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Weekly Column

The Truth About IT Consultants: Some are great but most are not.

Status: [CLOSED] comments (135)
By Robert X. Cringely
bob@cringely.com

These days everyone in IT is a consultant, employs a consultant, or both. I'm a consultant, aren't you? Outsourcing, offshoring, LEAN management, a lousy economy, and covering one's IT butt have led organizations of every type and at every level to look outside for answers to their IT questions and often even to ask those questions in the first place. This has led to the greatest disconnect I have seen between job requirements and apparent internal capability in the 30 years I've been around IT. It's scary. Hardly any organization can get by without using consultants and -- here's the bad news -- most consultants aren't very good. So here is my advice on how to select and use an IT consultant followed by a grim list of the 10 most common lies told by bad consultants.

What led me to write this column were the troubles of a local company here in Charleston -- American LaFrance, the storied maker of fire engines. American LaFrance was last year spun off from Freightliner, the big truck manufacturer, which agreed to maintain the company's computer systems for a few months while the new American LaFrance bought its own systems with the help of a big IT consultant that rhymes with I-B-M. At the time of the cutover the project was months late and millions over budget. The company suddenly had no idea where it stood in any part of its business and today is in bankruptcy likely as a result. The company is close to failure probably because a consultant didn't perform as it promised. The consultant didn't perform as it promised most likely because there was no way to do so and still make money on the contract, which was underbid.

Who does YOUR IT consultant really work for?

So here's my guide to the various types of consultants, what to look for, and how to get the most good and the least bad for your money.

There are generally three types of IT consultants, which I'll simply label A, B, and C.

Type A consultants are hired to do a specific thing -- set up an email system, design and install a network, put in a POS system, etc. Usually the customer knows what they want before they find a Type A consultant to hire.

Sometimes a customer does not know what they want. These customers start with a Type B consultant who is supposed to help them think out of THEIR box, develop an improved business or IT vision, etc. In the early days when finding ways to improve things was easier, good consultants came to a new customer armed with benchmark data. They could look at a company's various departments and give some good guidance on what areas needed work. They'd tell a customer they were spending too much or not enough on xyz. One of the biggest roles of this type of consultant was to help sell the eventual plan to upper management and secure funding.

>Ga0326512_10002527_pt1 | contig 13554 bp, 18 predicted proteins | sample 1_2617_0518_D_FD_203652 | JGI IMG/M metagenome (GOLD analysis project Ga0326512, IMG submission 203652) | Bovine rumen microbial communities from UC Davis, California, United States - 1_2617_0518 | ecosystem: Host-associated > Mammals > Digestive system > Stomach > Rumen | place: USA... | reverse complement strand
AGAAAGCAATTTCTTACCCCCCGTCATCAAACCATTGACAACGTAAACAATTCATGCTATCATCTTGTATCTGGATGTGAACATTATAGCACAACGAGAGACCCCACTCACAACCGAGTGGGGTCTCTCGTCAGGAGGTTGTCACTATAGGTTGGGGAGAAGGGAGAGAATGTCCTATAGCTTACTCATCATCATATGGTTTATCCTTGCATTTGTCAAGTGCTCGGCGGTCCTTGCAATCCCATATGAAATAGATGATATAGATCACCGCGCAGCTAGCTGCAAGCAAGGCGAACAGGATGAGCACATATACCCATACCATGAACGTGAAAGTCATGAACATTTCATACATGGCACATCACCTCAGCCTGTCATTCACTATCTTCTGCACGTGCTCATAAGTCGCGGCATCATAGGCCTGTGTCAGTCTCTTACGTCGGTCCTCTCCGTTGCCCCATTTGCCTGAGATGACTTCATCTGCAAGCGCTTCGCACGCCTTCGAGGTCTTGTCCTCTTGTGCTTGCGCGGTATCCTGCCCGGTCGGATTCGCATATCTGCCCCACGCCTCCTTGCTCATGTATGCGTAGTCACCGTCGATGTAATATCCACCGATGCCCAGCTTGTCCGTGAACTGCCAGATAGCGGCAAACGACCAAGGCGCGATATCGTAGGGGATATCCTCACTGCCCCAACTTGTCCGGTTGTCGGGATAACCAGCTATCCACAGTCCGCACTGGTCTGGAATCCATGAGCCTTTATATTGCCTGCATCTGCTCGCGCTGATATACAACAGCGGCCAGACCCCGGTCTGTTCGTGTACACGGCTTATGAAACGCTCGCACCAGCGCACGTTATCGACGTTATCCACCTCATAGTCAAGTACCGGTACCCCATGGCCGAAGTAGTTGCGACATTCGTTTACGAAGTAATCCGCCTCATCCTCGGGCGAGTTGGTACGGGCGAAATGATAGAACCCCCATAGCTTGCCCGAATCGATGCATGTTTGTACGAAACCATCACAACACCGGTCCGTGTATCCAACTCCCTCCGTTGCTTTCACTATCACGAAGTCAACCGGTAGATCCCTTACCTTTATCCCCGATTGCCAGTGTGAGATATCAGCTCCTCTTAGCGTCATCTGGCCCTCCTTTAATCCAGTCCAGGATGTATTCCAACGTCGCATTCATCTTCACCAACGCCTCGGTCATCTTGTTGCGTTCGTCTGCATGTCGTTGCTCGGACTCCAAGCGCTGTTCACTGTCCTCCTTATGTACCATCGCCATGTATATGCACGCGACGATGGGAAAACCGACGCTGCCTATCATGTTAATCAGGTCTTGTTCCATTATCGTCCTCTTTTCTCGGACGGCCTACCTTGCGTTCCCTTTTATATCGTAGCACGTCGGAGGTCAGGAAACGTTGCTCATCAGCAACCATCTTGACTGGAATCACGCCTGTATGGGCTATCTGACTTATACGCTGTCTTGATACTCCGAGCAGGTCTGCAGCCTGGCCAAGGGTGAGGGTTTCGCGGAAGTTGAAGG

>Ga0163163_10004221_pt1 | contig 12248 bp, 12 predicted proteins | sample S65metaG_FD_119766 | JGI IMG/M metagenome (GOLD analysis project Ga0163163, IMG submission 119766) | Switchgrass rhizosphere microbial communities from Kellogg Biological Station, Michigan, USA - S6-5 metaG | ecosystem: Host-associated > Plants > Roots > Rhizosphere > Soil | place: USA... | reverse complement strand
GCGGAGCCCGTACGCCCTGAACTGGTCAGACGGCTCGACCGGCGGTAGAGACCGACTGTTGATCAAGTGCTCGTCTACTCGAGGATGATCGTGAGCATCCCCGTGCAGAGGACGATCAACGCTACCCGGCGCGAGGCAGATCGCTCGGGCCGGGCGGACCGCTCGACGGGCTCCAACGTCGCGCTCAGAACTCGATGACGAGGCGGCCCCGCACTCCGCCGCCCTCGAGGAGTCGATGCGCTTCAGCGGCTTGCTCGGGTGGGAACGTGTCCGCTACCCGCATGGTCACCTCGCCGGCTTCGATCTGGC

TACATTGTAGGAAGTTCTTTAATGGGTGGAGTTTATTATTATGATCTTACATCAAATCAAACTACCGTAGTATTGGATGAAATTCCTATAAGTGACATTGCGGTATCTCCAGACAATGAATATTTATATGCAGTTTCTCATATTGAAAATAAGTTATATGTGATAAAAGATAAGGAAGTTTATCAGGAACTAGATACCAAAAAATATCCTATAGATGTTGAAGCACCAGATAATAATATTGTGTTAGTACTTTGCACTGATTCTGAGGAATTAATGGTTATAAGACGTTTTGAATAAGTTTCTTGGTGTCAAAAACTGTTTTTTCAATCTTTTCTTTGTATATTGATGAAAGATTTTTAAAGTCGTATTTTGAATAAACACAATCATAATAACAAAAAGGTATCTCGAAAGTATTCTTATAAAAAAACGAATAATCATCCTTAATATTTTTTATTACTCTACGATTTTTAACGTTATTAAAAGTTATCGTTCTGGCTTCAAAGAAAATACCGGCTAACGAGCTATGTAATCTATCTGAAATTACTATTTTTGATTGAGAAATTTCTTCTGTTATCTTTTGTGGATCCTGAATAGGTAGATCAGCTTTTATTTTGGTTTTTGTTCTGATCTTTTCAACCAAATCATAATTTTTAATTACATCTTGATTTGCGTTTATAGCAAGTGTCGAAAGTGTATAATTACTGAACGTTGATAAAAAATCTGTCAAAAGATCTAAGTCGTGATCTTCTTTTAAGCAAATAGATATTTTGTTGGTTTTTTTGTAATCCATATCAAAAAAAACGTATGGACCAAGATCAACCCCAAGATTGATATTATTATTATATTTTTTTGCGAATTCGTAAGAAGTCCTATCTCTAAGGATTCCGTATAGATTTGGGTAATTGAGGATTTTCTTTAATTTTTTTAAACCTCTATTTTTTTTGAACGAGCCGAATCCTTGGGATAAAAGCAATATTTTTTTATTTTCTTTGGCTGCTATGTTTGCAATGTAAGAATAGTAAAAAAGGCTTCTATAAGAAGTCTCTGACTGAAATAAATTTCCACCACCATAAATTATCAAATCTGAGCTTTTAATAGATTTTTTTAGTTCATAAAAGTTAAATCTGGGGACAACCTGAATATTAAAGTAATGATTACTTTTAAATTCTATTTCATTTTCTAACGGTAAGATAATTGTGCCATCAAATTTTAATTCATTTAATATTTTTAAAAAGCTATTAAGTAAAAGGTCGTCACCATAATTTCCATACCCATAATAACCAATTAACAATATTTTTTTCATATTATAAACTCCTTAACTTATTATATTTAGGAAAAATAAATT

These days it is doubtful that most Type B consultants can provide any good ideas. They are mostly expert at being salespeople. The solutions they offer are often what their firms have to sell -- not necessarily what the customer actually needs. This can get exciting when it comes time to implement the project, as Type B consultants tend to be very poor project managers. They don't fully understand the technology they are selling so overruns are common.

There is another class of consultants that are mostly project managers, which we'll call Type C. These folks are brought in as contractors to help implement a given project. The good ones are like Attila the Hun and can get things done even in a very uncooperative environment. They don't care about making and keeping friends, just getting the job done. This is both good and bad. Good project management is important, but equally important is the environment. Getting Attila may be a case of treating the symptom and not the problem. Why is it so hard to get things done in your company? Could that be what is really holding back your business?

Far too often projects fail at the requirements phase. That was most likely the case with American LaFrance. The new organization was probably incapable of setting its own requirements and the consultant didn't help.

The next common problem in managing both IT projects and the consultants who usually do those projects is scope. Projects are often too grand by design or by default due to a lack of requirements. In either case you don't know you've bitten off too much until it is too late. This causes many problems and often destroys the ROI value of the project.

Remember that more than 50 percent of big IT projects fail completely with an ROI of zero percent, so while succeeding is good, not failing is even better.

The best consulting efforts are the ones that take a long hard look at the ROI and have a proven track record of making it happen.

The best consultant I ever knew was Christine Comaford-Lynch, who is now an author and a VC and no longer does IT consulting at all. A key part of her success was her requirements gathering process. She turned it into a very effective collaboration effort involving the key people who would use the software. The requirements would be tight, the project would be highly focused, and there would be little or no scope creep. When it came time to implement the project her project managers didn't have to be Attila's -- there was cooperation and enthusiasm. The training and start up of the application was quicker and easier. There were few surprises that needed to be fixed.